ICP Museum, Then They Came for Me, incarceration, WWII, Japanese Americans, internment, poetry, performance, Poetry Society of America, Kimiko Hahn, Christine Kitano, Kevin Miyazaki, Tom Ikeda, Densho, Julian Saporiti, Erin Aoyama, No-No Boy Project, Brandon Shimoda, Paul Kitagaki, Bob Lee

ICP Museum Presents Poetry Performances Based on Japanese Incarceration 🗓 🗺

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Japanese Incarceration: Public Memory and Cultural Production, Part I

Tuesday, March 27 from 6:30 p.m. until 8:00 p.m.

ICP Museum – 250 Bowery (between Stanton and E. Houston Streets)

Admission: Free

Presented in collaboration with the Poetry Society of America and the Poetry Coalition’s “Poetry and the Body” theme, this two-part event brings together artists, scholars, poets, and photographers who draw on the history of Japanese incarceration during World War II and its archival, material evidence in their innovative practices. During Part I, poet Kimiko Hahn introduces an in-gallery reading prior to a conversation between poet Christine Kitano and photographer Kevin Miyazaki, moderated by Tom Ikeda, Executive Director of Densho, an organization dedicated to acquiring, preserving, and disseminating oral histories and other artifactual materials around the unjust incarceration of Japanese Americans during World War II.

ICP Museum, Then They Came for Me, incarceration, WWII, Japanese Americans, internment, poetry, performance, Poetry Society of America, Kimiko Hahn, Christine Kitano, Kevin Miyazaki, Tom Ikeda, Densho, Julian Saporiti, Erin Aoyama, No-No Boy Project, Brandon Shimoda, Paul Kitagaki, Bob Lee

Japanese Incarceration: Public Memory and Cultural Production, Part II

Wednesday, March 28 from 6:30 p.m. until 8:00 p.m.

ICP Museum – 250 Bowery (between Stanton and E. Houston Streets)

Admission: Free

During Part II, Julian Saporiti with Erin Aoyama present the immersive musical experience No-No Boy, followed by a discussion with poet Brandon Shimoda, photographer Paul Kitagaki, and scholar Bob Lee.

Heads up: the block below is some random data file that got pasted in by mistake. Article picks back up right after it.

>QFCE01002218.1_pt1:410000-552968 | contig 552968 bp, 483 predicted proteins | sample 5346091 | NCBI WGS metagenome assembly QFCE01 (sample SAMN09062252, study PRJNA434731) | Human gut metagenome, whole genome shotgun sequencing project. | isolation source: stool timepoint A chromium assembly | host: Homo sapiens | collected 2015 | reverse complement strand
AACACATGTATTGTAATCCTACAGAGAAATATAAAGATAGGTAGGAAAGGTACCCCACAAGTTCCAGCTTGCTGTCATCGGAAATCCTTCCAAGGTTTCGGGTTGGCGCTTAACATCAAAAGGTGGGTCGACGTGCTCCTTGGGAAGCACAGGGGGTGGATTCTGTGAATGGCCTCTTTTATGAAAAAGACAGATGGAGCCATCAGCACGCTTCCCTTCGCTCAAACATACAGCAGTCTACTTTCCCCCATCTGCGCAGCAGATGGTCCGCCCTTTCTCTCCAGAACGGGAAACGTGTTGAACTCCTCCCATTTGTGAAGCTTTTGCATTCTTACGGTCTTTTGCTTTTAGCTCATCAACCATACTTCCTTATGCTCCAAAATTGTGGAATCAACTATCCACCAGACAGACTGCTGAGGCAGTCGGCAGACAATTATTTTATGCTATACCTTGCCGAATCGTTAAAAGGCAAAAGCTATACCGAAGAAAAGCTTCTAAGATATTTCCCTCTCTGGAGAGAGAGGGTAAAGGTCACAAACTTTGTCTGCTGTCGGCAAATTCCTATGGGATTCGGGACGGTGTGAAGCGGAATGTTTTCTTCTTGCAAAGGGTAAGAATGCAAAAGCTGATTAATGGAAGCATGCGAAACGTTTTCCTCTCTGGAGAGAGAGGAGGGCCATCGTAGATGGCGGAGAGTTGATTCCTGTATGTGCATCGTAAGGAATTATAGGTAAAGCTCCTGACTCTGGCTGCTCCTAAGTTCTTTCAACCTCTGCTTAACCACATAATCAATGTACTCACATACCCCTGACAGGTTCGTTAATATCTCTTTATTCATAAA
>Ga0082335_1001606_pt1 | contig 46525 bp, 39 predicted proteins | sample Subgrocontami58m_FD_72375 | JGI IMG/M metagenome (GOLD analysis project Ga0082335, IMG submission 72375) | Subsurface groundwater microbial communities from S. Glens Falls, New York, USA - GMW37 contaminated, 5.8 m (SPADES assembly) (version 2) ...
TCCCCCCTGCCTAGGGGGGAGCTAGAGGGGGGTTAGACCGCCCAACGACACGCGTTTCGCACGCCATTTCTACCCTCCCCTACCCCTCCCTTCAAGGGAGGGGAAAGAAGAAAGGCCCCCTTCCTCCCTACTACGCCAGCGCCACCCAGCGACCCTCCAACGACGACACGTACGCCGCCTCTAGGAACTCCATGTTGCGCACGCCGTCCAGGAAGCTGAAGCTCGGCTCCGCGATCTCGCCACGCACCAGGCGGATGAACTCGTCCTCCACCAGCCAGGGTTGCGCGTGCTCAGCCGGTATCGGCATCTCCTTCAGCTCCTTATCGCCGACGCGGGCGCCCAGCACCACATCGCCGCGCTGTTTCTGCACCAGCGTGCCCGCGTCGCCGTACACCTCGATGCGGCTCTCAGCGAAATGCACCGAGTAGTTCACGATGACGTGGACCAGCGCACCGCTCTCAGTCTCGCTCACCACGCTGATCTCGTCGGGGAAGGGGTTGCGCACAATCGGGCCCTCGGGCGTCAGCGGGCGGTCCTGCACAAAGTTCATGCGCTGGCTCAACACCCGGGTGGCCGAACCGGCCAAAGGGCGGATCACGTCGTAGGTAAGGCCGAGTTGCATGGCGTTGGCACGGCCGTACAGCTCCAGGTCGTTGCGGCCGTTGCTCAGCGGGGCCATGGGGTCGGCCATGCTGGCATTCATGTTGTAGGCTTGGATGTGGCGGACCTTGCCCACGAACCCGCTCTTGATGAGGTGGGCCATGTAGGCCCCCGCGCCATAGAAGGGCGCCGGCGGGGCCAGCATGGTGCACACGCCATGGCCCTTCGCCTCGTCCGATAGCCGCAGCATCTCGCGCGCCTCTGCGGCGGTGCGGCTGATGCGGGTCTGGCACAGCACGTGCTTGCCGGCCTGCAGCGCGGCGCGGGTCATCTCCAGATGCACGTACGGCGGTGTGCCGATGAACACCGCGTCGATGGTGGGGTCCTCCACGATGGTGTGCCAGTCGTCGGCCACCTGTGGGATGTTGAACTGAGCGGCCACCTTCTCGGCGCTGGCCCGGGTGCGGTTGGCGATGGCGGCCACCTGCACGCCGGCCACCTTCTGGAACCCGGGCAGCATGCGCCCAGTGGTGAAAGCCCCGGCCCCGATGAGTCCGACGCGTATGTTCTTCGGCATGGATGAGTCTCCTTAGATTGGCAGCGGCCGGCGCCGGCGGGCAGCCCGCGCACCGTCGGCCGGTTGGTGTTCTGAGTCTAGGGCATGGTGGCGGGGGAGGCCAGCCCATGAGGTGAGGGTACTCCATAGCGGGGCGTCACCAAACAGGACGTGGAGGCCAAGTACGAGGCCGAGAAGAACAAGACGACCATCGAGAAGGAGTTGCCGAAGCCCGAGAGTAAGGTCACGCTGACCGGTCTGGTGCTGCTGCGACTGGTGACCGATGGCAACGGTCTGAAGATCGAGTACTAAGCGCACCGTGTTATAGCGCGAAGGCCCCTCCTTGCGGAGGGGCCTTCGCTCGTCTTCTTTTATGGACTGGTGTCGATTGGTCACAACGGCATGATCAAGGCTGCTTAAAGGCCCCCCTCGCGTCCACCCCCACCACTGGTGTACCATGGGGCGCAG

The No-No Boy project is a multimedia concert featuring the music of singer/songwriter Julian Saporiti. Inspired by his doctoral research at Brown University, as well as his experiences growing up as the son of a Vietnamese refugee in Tennessee, Saporiti’s original songs, interwoven among stories he has collected through the years, are performed against a backdrop of projections displaying archival photographs and films. No-No Boy creates an immersive experience that shines a light on diverse but interconnected histories: World War II Japanese incarceration, Southeast Asian refugees, and kids in middle-America making sense of hyphenated identities. Saporiti is joined on stage by singer Erin Aoyama, a fellow Brown PhD student whose participation in the project is deeply personal, as her grandmother was incarcerated at Heart Mountain, one of the ten Japanese American concentration camps. Through music, storytelling, and visuals, the No-No Boy concert brings often-obscured American histories to audiences in a unique and captivating way. At the core of this project, is a message which dozens of camp survivors have asked Saporiti to relay to his audiences: Do not let this happen again.

Both events are free, but ICP asks that all guests register in advance. When you register online, you have the option of purchasing museum entry after 4:30 p.m. for $10 to see ICP’s current exhibition Then They Came for Me, which documents the incarceration of 120,000 Japanese Americans during World War II.

For more information and to register, please visit ICP Museum’s website.